Round the Moon

Page 38

But the projectile was advancing, and sensibly nearing it. Soon there appeared the heights which bound this sea at this northern limit. Before them rose a mountain radiant with beauty, the top of which seemed lost in an eruption of solar rays.

"That is--?" asked Michel.

"Copernicus," replied Barbicane.

"Let us see Copernicus."

This mount, situated in 9@ north latitude and 20@ east longitude, rose to a height of 10,600 feet above the surface of the moon. It is quite visible from the earth; and astronomers can study it with ease, particularly during the phase between the last quarter and the new moon, because then the shadows are thrown lengthways from east to west, allowing them to measure the heights.

This Copernicus forms the most important of the radiating system, situated in the southern hemisphere, according to Tycho Brahe. It rises isolated like a gigantic lighthouse on that portion of the "Sea of Clouds," which is bounded by the "Sea of Tempests," thus lighting by its splendid rays two oceans at a time. It was a sight without an equal, those long luminous trains, so dazzling in the full moon, and which, passing the boundary chain on the north, extends to the "Sea of Rains." At one o'clock of the terrestrial morning, the projectile, like a balloon borne into space, overlooked the top of this superb mount. Barbicane could recognize perfectly its chief features. Copernicus is comprised in the series of ringed mountains of the first order, in the division of great circles. Like Kepler and Aristarchus, which overlook the "Ocean of Tempests," sometimes it appeared like a brilliant point through the cloudy light, and was taken for a volcano in activity. But it is only an extinct one-- like all on that side of the moon. Its circumference showed a diameter of about twenty-two leagues. The glasses discovered traces of stratification produced by successive eruptions, and the neighborhood was strewn with volcanic remains which still choked some of the craters.

"There exist," said Barbicane, "several kinds of circles on the surface of the moon, and it is easy to see that Copernicus belongs to the radiating class. If we were nearer, we should see the cones bristling on the inside, which in former times were so many fiery mouths. A curious arrangement, and one without an exception on the lunar disc, is that the interior surface of these circles is the reverse of the exterior, and contrary to the form taken by terrestrial craters. It follows, then, that the general curve of the bottom of these circles gives a sphere of a smaller diameter than that of the moon."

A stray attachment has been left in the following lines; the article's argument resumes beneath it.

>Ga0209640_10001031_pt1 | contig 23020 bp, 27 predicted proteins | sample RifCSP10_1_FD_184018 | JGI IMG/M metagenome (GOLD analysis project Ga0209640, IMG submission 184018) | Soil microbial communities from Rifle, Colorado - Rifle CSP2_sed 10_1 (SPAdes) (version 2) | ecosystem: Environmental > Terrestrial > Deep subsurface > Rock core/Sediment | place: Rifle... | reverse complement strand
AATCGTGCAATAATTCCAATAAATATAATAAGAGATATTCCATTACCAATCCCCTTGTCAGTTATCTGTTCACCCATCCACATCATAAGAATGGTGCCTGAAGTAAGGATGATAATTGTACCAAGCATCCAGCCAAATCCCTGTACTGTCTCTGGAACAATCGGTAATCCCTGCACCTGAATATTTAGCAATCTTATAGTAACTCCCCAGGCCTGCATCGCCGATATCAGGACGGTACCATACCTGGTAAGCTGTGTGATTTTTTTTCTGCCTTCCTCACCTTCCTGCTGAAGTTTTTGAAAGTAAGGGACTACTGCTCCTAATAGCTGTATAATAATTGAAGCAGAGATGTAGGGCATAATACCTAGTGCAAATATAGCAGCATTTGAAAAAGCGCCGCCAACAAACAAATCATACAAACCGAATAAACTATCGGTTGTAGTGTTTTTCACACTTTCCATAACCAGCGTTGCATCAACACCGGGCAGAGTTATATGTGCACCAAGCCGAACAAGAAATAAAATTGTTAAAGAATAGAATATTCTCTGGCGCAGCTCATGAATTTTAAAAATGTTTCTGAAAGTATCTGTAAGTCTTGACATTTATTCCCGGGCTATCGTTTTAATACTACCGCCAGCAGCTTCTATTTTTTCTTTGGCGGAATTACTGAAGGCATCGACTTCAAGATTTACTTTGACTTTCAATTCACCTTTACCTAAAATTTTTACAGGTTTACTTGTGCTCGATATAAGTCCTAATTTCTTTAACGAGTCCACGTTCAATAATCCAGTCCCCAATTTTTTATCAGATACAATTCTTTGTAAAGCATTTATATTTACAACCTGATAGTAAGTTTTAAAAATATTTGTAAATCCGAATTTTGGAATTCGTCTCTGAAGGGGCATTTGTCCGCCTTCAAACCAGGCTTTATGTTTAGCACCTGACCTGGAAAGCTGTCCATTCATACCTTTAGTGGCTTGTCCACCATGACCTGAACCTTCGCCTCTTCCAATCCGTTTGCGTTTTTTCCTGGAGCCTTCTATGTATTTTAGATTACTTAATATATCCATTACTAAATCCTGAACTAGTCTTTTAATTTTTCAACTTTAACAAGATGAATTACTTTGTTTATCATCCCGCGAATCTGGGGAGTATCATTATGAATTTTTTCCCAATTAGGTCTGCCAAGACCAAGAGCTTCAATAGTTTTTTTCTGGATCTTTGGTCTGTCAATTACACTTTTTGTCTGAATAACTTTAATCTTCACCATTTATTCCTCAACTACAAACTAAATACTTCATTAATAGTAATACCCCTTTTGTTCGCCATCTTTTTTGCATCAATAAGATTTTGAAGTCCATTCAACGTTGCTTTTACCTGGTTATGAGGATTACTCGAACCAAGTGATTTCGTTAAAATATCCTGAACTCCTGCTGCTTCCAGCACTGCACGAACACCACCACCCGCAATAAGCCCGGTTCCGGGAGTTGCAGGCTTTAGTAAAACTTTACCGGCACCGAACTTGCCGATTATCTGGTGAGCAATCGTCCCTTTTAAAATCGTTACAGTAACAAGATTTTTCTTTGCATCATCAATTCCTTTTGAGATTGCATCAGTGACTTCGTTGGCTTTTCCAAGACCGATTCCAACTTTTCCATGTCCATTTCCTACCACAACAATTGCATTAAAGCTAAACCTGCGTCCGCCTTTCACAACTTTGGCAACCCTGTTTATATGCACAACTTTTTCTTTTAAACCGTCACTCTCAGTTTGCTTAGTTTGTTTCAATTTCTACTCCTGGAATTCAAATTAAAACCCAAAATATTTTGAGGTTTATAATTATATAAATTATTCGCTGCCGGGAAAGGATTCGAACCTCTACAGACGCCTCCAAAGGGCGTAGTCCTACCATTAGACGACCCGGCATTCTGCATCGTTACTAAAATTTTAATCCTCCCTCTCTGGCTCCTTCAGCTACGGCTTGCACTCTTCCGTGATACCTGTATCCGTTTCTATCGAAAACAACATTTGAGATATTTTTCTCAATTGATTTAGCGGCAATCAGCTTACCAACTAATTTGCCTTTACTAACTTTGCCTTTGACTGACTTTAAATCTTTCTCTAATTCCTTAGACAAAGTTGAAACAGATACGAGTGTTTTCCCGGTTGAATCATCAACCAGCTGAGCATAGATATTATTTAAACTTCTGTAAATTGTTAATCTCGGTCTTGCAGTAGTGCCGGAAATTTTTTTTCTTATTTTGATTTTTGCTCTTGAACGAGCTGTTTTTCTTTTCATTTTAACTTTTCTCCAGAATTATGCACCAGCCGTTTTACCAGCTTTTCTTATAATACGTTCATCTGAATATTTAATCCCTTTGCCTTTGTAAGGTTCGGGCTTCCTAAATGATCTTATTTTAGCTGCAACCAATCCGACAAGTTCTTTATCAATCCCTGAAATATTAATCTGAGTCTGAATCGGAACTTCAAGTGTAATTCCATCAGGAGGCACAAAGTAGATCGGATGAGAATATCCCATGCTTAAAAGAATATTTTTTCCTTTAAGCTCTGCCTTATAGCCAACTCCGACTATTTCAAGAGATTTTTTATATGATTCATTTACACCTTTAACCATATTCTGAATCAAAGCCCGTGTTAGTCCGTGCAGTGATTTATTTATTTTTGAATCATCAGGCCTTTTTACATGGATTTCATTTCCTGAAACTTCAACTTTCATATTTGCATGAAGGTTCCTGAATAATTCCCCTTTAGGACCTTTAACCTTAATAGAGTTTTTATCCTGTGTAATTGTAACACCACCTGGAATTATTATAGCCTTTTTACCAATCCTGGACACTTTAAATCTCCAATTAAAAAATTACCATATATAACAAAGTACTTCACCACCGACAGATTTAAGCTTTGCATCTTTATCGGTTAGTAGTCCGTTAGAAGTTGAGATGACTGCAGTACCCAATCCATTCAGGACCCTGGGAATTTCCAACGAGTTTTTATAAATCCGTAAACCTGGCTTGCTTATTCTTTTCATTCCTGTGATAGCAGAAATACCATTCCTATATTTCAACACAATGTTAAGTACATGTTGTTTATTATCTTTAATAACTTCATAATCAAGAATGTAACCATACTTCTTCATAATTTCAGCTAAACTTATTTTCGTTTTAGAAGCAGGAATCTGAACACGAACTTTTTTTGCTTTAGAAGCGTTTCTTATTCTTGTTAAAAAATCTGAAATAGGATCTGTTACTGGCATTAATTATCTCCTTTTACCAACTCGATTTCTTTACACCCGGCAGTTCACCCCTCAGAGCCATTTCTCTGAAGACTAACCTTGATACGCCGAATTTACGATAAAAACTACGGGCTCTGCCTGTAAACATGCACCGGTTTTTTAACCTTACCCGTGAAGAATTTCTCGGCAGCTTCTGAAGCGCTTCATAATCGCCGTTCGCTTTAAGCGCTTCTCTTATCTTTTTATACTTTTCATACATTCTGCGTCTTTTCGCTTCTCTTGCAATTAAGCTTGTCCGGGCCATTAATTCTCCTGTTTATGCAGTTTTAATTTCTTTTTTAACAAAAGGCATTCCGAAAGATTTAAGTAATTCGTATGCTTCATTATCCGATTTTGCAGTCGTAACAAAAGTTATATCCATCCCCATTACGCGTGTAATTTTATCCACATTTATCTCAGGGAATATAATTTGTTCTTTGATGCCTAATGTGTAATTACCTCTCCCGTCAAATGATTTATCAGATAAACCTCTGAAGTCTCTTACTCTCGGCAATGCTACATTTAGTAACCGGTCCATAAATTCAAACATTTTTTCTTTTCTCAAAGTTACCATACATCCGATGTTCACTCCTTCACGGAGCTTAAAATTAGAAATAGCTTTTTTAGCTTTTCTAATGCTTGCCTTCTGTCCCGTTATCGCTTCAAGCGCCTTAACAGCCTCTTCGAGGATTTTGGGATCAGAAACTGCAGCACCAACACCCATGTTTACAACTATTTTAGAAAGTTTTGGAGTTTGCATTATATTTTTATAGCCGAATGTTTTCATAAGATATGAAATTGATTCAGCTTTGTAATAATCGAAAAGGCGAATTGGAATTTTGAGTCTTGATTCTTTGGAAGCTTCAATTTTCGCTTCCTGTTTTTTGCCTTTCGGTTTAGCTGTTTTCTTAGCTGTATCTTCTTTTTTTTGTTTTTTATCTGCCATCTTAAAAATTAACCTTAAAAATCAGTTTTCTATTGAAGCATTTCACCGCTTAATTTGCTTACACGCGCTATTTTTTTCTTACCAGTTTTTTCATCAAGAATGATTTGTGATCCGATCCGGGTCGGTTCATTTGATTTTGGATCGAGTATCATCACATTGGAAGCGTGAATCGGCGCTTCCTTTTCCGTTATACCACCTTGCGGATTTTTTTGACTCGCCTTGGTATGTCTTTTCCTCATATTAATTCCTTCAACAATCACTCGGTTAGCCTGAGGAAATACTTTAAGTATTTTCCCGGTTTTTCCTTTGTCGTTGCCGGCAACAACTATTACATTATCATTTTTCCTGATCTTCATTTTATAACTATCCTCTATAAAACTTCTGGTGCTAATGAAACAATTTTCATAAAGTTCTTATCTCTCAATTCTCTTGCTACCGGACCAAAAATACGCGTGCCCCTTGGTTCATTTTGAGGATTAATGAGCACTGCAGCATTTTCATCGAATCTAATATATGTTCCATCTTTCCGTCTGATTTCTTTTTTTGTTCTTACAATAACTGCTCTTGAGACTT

"And why this peculiar disposition?" asked Nicholl.

"We do not know," replied Barbicane.

"What splendid radiation!" said Michel. "One could hardly see a finer spectacle, I think."

"What would you say, then," replied Barbicane, "if chance should bear us toward the southern hemisphere?"

"Well, I should say that it was still more beautiful," retorted Michel Ardan.

At this moment the projectile hung perpendicularly over the circle. The circumference of Copernicus formed almost a perfect circle, and its steep escarpments were clearly defined. They could even distinguish a second ringed enclosure. Around spread a grayish plain, of a wild aspect, on which every relief was marked in yellow. At the bottom of the circle, as if enclosed in a jewel case, sparkled for one instant two or three eruptive cones, like enormous dazzling gems. Toward the north the escarpments were lowered by a depression which would probably have given access to the interior of the crater.

In passing over the surrounding plains, Barbicane noticed a great number of less important mountains; and among others a little ringed one called Guy Lussac, the breadth of which measured twelve miles.

Toward the south, the plain was very flat, without one elevation, without one projection. Toward the north, on the contrary, till where it was bounded by the "Sea of Storms," it resembled a liquid surface agitated by a storm, of which the hills and hollows formed a succession of waves suddenly congealed. Over the whole of this, and in all directions, lay the luminous lines, all converging to the summit of Copernicus.

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Round the Moon Page 39

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Jules Verne

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